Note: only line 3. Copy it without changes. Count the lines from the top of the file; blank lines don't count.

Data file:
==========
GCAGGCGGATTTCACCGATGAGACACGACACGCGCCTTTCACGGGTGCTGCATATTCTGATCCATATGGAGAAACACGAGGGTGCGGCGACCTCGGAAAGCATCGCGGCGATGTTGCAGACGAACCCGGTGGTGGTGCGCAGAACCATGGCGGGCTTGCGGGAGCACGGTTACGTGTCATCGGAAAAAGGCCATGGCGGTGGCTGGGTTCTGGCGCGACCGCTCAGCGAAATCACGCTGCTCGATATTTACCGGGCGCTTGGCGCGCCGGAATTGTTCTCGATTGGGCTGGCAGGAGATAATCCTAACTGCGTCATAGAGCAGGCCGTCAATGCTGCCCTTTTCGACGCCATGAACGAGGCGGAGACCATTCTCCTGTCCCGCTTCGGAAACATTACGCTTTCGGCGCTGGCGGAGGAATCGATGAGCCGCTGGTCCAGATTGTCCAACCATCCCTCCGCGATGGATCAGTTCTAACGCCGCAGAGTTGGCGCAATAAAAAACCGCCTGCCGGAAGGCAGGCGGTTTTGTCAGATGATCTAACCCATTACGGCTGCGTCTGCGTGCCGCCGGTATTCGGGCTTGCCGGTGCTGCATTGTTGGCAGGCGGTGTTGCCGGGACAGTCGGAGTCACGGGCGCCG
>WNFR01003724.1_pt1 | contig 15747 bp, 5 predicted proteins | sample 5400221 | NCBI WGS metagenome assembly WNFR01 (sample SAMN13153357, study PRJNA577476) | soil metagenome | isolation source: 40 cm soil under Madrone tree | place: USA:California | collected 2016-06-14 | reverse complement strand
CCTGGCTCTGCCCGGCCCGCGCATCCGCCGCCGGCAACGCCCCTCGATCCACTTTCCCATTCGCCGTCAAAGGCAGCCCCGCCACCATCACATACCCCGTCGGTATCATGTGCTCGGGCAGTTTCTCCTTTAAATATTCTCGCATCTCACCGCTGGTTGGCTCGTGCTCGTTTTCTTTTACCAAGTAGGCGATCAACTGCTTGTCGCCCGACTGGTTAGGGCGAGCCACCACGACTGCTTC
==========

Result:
CCTGGCTCTGCCCGGCCCGCGCATCCGCCGCCGGCAACGCCCCTCGATCCACTTTCCCATTCGCCGTCAAAGGCAGCCCCGCCACCATCACATACCCCGTCGGTATCATGTGCTCGGGCAGTTTCTCCTTTAAATATTCTCGCATCTCACCGCTGGTTGGCTCGTGCTCGTTTTCTTTTACCAAGTAGGCGATCAACTGCTTGTCGCCCGACTGGTTAGGGCGAGCCACCACGACTGCTTC